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The new Eye of Photography is coming soon!

Dear readers,   We are very pleased to offer you very soon the new website of The Eye of Photograp...

Gösta Peterson, Subtile Fashion Photography, Has Died.

Swedish photographer Gösta Peterson passed away on Friday 30 July at the age of 94. He was a remark...

Christie’s To Sell 400 Photographs From MoMA

The Museum of Modern Art and the New York branch of Christie’s have announced the sale of 400 ...
PHOTO OF THE DAY
Steve Schapiro, Martin Luther King Jr. (with Flag), Selma March, 1965 © Steve Schapiro & Fahey/Klein Gallery
Steve Schapiro, Martin Luther King Jr. (with Flag), Selma March, 1965 © Steve Schapiro & Fahey/Klein Gallery

During World War II, over 11,000 Jewish children were deported from France to Auschwitz and other Nazi death camps in convoys that rolled until August 18, 1944, the day Paris was liberated. As the consequence of anti-Semitism, a disbelief in human equality, these children were among more than 75,000 French Jews deported under the Nazi plan for the “Final Solution to the Jewish question.” Of those French Jews transported, only 2,564 survived the Shoah. Most of the youths were arrested by the French gendarmes on orders of the Vichy government and turned over to the Germans for deportation. At most 300 of these Jewish children survived.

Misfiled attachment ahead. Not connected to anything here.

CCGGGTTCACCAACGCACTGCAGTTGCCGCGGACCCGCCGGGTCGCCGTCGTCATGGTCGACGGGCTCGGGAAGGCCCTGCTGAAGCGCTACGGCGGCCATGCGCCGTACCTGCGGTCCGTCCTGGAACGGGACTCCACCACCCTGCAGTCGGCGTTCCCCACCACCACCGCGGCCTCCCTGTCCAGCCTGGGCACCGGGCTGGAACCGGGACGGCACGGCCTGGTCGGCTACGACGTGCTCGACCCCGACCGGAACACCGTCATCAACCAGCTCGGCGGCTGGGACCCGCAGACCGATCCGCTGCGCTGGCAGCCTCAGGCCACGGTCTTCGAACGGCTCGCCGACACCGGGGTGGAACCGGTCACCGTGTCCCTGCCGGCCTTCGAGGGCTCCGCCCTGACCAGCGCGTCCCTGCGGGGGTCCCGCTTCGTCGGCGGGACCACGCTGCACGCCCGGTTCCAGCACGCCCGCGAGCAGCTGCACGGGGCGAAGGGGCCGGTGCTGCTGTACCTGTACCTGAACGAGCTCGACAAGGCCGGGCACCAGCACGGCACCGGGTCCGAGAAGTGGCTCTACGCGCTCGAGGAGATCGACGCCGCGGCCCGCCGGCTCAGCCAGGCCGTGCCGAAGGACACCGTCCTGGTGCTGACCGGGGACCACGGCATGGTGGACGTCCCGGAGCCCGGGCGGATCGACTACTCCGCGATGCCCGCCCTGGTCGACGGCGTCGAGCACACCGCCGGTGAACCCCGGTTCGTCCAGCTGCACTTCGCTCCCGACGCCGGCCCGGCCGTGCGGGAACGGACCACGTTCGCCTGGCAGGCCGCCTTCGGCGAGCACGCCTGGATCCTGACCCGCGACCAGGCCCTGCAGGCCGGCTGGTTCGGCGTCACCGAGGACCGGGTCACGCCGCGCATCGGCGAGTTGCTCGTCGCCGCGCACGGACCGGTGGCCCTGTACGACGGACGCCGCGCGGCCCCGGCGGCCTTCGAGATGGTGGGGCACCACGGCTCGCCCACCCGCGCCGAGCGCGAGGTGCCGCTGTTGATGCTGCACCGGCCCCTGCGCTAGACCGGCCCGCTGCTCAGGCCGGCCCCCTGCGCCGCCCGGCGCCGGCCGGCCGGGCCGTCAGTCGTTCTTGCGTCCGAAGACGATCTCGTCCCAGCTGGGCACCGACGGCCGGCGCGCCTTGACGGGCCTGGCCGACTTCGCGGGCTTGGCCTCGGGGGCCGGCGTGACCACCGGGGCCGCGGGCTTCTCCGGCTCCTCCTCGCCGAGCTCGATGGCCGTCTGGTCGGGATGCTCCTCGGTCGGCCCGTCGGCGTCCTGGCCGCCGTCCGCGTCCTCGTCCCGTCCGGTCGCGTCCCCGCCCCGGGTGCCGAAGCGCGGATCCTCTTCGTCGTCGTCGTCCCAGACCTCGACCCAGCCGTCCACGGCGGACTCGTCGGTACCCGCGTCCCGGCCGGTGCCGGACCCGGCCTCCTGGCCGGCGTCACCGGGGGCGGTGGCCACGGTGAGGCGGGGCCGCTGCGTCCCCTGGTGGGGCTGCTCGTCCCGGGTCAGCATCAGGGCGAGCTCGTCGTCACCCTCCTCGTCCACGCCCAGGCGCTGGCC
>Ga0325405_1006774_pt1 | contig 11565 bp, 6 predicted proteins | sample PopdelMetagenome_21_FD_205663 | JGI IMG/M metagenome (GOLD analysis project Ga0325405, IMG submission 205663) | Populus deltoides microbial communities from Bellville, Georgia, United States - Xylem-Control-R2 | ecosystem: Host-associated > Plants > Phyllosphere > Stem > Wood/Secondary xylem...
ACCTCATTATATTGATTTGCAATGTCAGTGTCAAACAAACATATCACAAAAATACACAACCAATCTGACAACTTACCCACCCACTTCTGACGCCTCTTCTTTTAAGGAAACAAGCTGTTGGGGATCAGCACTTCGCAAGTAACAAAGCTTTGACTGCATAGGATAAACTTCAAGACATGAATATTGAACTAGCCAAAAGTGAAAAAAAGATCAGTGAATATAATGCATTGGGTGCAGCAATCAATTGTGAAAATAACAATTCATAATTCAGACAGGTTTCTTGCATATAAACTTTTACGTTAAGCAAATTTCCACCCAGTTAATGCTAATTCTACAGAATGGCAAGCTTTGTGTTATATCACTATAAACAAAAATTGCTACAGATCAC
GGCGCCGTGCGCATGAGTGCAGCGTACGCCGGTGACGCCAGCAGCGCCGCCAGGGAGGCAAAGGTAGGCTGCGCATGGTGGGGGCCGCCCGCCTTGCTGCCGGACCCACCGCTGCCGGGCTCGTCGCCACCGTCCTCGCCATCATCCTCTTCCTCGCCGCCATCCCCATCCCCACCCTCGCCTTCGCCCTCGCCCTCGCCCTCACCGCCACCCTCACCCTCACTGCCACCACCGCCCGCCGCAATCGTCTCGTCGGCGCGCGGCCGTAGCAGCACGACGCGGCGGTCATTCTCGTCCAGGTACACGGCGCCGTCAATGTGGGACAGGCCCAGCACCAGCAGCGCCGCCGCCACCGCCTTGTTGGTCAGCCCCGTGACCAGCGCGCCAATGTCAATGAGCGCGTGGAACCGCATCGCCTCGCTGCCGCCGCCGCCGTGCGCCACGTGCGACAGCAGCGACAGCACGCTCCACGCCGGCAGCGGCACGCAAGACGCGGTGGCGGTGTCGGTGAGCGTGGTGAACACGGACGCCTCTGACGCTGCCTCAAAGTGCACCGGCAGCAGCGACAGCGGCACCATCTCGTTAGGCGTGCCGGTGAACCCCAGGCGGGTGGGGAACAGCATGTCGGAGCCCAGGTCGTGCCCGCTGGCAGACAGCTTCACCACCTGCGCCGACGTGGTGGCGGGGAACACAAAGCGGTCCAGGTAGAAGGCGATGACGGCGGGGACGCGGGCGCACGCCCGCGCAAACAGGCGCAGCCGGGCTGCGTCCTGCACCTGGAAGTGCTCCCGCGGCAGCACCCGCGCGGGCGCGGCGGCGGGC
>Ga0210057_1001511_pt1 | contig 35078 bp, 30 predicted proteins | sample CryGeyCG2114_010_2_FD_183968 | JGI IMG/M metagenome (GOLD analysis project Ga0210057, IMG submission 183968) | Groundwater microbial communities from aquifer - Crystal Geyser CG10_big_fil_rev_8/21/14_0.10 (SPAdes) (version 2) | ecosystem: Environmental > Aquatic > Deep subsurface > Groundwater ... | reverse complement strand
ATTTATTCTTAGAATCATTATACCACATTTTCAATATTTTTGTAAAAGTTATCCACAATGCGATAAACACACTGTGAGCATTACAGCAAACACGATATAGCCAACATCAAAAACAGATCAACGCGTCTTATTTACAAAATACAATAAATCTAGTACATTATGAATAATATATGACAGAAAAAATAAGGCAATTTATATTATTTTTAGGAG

Ghosts: French Holocaust Children is a three-dimensional installation that acts as an ethereal commemoration to the children’s abbreviated lives. This project is based on documents and photographs collected by author, lawyer, and Nazi-hunter Serge Klarsfeld, which I have reinterpreted through two- and three-dimensional photographic representations to convey a haunting sense of lost human possibilities. This 600 plus expressionist portrait anthology generates a composite of an archive database, historical reference, and media narrative. It post-documentary approach blends outer and inner realities, constructing stories that examine the extreme boundaries of human behavior regarding identity, loss, memory, and racism.

Robert Hirsch